Some years ago, I had been invited to review the horrendous failure rate of pumps and seals in an old chemical process facility in Europe. As we were walking through his plant, we passed a pump where he paused briefly to start up the driving motor, and immediately resumed walking. Knowing that automated controls were unlikely to be connected to this particular installation, I stopped and asked him if he was going to open a valve or two. His response stunned me. He said, “Oh, we’ll just let the pump run for a little while to warm it up, then we’ll put it on line.”
It turned out his “little while” could be anything up to 5 or even 10 minutes and had been regular practice with all pump startups in that plant for many years.
We then reviewed some of the major problems of running a pump at the shutoff condition; challenges such as high temperature build-up and excessive radial loading both of which result in reduced pump and seal reliability. As a high incidence in seal and bearing failure was a normal occurrence in that plant, we then agreed that their traditional startup process should be changed.
To start a pump is relatively simple, we prime it, start the motor and immediately open the discharge valve. We’ll discuss the priming at another time, but the real question is, which comes first, the pump or the valve?
This decision is based on two factors; the pressure in the system and the driver horsepower. With most process pumps, the driver is usually sized to accommodate the run-out condition that allows the pump to be started against an open valve. However, if the pressure in the system beyond the discharge valve needs to be maintained at an operating pressure, then the pump needs to be started against a closed valve, with the valve being slowly opened as the pump comes up to speed.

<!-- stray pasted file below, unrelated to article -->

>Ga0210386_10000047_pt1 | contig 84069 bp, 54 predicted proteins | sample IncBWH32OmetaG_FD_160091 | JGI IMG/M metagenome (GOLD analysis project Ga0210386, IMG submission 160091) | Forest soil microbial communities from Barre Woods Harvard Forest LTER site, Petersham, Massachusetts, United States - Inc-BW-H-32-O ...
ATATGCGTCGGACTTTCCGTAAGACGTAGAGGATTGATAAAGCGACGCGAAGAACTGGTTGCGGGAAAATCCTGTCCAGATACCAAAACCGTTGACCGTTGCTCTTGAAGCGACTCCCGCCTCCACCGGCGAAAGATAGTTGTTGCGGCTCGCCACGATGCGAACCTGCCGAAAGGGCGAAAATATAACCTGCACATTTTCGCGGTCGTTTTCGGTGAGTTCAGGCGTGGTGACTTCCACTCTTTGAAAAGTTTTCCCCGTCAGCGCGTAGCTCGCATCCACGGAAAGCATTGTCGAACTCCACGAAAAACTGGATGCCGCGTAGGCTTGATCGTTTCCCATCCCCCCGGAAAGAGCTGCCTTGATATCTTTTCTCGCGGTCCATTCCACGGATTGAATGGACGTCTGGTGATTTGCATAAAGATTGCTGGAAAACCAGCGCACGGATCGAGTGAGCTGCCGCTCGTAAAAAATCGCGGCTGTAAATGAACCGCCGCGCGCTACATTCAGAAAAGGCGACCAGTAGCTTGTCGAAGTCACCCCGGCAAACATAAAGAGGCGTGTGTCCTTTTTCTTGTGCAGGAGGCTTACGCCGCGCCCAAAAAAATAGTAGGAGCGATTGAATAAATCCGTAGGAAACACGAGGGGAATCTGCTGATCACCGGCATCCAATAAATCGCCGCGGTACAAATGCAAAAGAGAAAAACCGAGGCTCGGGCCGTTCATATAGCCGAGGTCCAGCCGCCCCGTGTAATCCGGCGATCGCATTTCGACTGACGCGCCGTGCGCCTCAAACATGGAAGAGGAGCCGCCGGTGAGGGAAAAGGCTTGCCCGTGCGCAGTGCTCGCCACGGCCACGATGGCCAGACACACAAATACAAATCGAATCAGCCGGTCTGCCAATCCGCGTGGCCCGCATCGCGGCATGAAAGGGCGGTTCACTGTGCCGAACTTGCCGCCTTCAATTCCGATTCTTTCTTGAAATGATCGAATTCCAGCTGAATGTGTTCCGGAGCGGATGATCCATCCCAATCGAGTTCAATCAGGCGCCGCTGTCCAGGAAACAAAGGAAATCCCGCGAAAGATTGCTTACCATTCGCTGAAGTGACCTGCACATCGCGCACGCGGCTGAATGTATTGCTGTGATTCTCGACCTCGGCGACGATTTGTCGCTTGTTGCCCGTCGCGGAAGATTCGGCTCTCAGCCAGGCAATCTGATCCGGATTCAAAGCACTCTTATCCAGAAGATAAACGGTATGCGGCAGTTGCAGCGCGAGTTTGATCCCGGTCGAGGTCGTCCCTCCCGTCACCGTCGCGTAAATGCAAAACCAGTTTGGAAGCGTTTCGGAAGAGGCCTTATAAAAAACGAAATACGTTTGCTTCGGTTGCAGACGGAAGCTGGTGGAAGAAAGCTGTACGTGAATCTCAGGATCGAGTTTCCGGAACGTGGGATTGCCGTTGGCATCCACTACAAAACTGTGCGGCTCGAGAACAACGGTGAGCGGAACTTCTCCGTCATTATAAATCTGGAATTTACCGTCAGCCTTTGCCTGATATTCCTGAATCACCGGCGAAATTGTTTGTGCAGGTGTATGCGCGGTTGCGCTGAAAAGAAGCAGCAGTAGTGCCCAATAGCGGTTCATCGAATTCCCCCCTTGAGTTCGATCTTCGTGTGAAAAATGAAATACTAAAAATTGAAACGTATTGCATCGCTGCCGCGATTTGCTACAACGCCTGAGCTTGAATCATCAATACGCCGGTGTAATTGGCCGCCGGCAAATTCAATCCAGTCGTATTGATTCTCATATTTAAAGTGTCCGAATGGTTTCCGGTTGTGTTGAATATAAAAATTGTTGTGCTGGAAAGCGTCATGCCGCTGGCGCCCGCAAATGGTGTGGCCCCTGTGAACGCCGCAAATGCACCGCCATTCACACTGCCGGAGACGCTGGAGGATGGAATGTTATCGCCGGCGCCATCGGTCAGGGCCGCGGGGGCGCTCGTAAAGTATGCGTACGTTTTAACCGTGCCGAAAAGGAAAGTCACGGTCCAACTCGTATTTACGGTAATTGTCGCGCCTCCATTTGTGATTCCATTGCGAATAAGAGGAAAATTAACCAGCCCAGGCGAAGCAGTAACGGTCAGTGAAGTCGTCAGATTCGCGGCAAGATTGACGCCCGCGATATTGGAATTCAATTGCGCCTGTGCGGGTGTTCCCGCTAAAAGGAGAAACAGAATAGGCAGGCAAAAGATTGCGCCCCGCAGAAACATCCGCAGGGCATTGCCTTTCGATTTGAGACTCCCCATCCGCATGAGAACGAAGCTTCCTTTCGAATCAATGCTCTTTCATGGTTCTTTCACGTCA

The major exception to this is with pumps with a high specific speed impeller such as the axial flow design found in vertical propeller pumps. With this type of impeller, the highest power draw is at the shutoff condition and the driving motor horsepower does not usually cover the demand at that point. In view of this, the pump must be started up with an open discharge valve thus allowing the pressure resistance in the system to build gradually up to the required operating head.
Make sure you know which you need to start first, but do them in quick succession, or you could damage the pump.
Ross Mackay is an internationally renowned expert in pumping reliability based in Canada. He specializes in helping companies increase their pump asset reliability and reduce operating and maintenance costs through pump training programs. He is the author of “The Practical Pumping Handbook”, and “The Mackay Self-Directed Pump Reliability Training System”. For more information and to register to possibly attend a Dynapumps and Ross Mackay pump school in 2013 please click here.